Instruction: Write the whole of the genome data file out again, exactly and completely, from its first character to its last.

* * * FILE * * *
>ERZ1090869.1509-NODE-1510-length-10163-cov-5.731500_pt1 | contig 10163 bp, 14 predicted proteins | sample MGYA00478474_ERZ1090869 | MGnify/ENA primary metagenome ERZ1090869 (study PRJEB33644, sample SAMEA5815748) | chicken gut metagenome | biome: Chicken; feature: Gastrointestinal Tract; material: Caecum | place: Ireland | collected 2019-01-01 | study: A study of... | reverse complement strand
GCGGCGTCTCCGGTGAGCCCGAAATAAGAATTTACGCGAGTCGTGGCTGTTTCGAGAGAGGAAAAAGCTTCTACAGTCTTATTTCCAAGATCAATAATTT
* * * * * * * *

>ERZ1090869.1509-NODE-1510-length-10163-cov-5.731500_pt1 | contig 10163 bp, 14 predicted proteins | sample MGYA00478474_ERZ1090869 | MGnify/ENA primary metagenome ERZ1090869 (study PRJEB33644, sample SAMEA5815748) | chicken gut metagenome | biome: Chicken; feature: Gastrointestinal Tract; material: Caecum | place: Ireland | collected 2019-01-01 | study: A study of... | reverse complement strand
GCGGCGTCTCCGGTGAGCCCGAAATAAGAATTTACGCGAGTCGTGGCTGTTTCGAGAGAGGAAAAAGCTTCTACAGTCTTATTTCCAAGATCAATAATTT